It was not until August 18, 2016 -- three weeks after the extended deadline passed -- that Benjamin mailed another motion for extension of time to show cause why his claims against Jackson should not be dismissed. See Motion to Extend Time at 1, filed August 24, 2016 (Doc. 55)(“Motion to Extend”). The Court dismissed Jackson without prejudice under rule 4(m) on August 31, 2016. See Memorandum Opinion and Order of Dismissal at 1, filed August 31, 2016)(Doc. 59)(“Dismissal MOO”).

         After the Court entered its Final Judgment on August 31, 2016, Benjamin submitted numerous filings. He urges the Court to vacate its Final Judgment and give him more time. He requests that the Court reopen the case and permit him leave to proceed IFP, presumably so that the Court will serve Jackson. Cf. Motion to Extend at 1; Response to Order to Show Cause at 1-2, filed September 2, 2016 (Doc. 61)(“Response”); § 1915 Motion at 1-3; Motion to Stay at 1. Benjamin explains that he tried to serve Jackson “by certified mail through his cellmate at the Lea County Correctional facility.” Response at 1. Benjamin asks the Court to order the mailroom staff at the jail to “give the Court the mailing of [the] certified mailing.” Response at 1. Benjamin also reports that he cannot afford to serve Jackson. See Motion to Extend at 1; Motion to Extend Time to File Objections to Proposed Findings and Recommended Disposition at 1, filed August 24, 2016 (Doc 56)(“PFRD Motion to Extend”).

         Rule 4(m) provides that, where a plaintiff shows good cause for missing the service-of-process deadline, “the court must extend the time for service for an appropriate period.” Fed.R.Civ.P. 4(m). When this provision is invoked,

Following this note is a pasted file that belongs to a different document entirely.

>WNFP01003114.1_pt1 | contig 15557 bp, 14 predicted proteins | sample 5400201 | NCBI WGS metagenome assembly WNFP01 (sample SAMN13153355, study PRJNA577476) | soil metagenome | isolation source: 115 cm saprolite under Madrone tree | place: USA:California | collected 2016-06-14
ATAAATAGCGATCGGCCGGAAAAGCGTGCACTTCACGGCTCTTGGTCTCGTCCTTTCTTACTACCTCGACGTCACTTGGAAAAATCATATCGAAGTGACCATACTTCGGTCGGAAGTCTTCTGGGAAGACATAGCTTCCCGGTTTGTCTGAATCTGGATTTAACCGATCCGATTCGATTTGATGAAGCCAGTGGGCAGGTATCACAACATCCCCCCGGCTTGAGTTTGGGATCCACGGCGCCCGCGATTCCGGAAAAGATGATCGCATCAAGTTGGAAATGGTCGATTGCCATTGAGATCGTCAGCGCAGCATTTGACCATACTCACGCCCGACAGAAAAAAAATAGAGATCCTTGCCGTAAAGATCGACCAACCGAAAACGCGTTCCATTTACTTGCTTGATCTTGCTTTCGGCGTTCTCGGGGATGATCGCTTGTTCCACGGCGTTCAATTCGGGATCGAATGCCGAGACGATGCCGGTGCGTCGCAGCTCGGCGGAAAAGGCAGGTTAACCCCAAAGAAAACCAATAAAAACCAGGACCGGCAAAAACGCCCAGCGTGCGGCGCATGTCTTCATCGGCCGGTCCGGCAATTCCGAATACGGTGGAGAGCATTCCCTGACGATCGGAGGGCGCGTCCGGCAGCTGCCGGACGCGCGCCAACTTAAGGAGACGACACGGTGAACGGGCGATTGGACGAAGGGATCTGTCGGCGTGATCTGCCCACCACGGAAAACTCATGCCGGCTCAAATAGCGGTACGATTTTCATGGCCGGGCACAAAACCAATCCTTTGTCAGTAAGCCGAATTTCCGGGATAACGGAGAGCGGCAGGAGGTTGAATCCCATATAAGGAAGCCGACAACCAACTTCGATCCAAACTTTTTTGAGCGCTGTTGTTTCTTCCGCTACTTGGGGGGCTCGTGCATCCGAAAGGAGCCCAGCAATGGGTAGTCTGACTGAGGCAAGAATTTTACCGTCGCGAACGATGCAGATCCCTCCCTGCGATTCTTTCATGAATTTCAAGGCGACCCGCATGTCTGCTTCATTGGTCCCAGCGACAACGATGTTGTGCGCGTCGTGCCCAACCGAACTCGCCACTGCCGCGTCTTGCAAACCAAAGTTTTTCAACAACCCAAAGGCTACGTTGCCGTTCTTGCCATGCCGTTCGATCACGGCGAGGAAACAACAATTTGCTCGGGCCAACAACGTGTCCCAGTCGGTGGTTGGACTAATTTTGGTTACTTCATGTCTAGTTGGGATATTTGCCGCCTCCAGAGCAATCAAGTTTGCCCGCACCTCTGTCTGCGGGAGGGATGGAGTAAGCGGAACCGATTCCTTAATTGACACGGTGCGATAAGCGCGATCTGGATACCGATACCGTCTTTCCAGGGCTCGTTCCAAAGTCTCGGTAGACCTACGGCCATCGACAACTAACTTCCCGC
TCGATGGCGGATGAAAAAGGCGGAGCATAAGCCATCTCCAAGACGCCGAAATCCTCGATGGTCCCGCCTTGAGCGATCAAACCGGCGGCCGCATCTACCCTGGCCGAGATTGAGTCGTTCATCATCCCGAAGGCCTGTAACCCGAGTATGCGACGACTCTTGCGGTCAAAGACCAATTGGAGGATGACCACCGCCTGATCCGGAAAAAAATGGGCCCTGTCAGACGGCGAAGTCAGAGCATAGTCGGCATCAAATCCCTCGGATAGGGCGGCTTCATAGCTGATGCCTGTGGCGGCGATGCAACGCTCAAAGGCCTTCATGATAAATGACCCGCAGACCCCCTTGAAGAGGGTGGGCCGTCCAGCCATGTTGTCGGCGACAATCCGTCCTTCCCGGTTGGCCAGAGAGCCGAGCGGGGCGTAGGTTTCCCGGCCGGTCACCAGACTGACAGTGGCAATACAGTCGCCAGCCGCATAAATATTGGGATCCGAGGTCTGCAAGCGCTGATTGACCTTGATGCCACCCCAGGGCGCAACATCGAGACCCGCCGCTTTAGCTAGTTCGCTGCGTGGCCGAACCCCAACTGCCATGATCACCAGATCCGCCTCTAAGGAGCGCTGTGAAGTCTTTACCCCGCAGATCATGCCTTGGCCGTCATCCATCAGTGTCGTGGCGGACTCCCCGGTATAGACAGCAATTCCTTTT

district courts should proceed . . . in the following manner: The preliminary inquiry to be made under Rule 4(m) is whether the plaintiff has shown good cause for the failure to timely effect service. . . . If good cause is shown, the plaintiff is entitled to a mandatory extension of time. If the plaintiff fails to show good cause, the district court must still consider whether a permissive extension of time may be warranted. At that point the district court may in its discretion either dismiss the case without prejudice or extend the time for service.

Espinoza v. United States, 52 F.3d 838, 841 (10th Cir. 1995). Accord Sanders v. Sw. Bell Tel., L.P., 544 F.3d 1101, 1111 (10th Cir. 2008).

         In some circumstances, “good cause exists to excuse a plaintiff's failure to serve where the plaintiff is proceeding [IFP] and is therefore entitled to rely on service by the [Marshals].” Olsen v. Mapes, 333 F.3d 1199, 1204 (10th Cir. 2003). United States Court of Appeals for the Tenth Circuit cases have established some of the contours between justifiable reliance on the process server -- whether it be the Marshals, a privately retained third party, or a pro se litigant himself -- and unjustifiable reliance, and they have set a high bar for a plaintiff endeavoring to show the former. For instance, the Tenth Circuit has discerned no abuse of discretion where a district court dismissed a complaint after the pro se plaintiff asserted he had mailed the summons in a timely fashion but failed to timely effectuate it. See Espinoza v. United States, 52 F.3d at 841. The Tenth Circuit has likewise discounted an attorney's misinterpretation of rule 4 as a reason to find good cause, and has deemed irrelevant that no prejudice inured to the defendants from the lateness or the fact that the statute of limitations expired before dismissal. See Despain v. Salt Lake Area Metro Gang Unit, 13 F.3d 1436, 1439 (10th Cir. 1994). In addition, the Tenth Circuit has made clear that an attorney's failure to monitor a hired process server and ensure timely service does not constitute good cause. See Cox v. Sandia Corp., 941 F.2d 1124, 1125-26 (10th Cir. 1991). Last, as a general matter, the Tenth Circuit has explained in the pro se context that “inadvertence or negligence alone do not constitute ‘good cause' for failure of timely service.” In re Kirkland, 86 F.3d 172, 176 (10th Cir. 1996).

         In this case, Benjamin does not show good cause why he failed to serve Jackson. Judge Vidmar gave him multiple chances to serve Jackson. No ...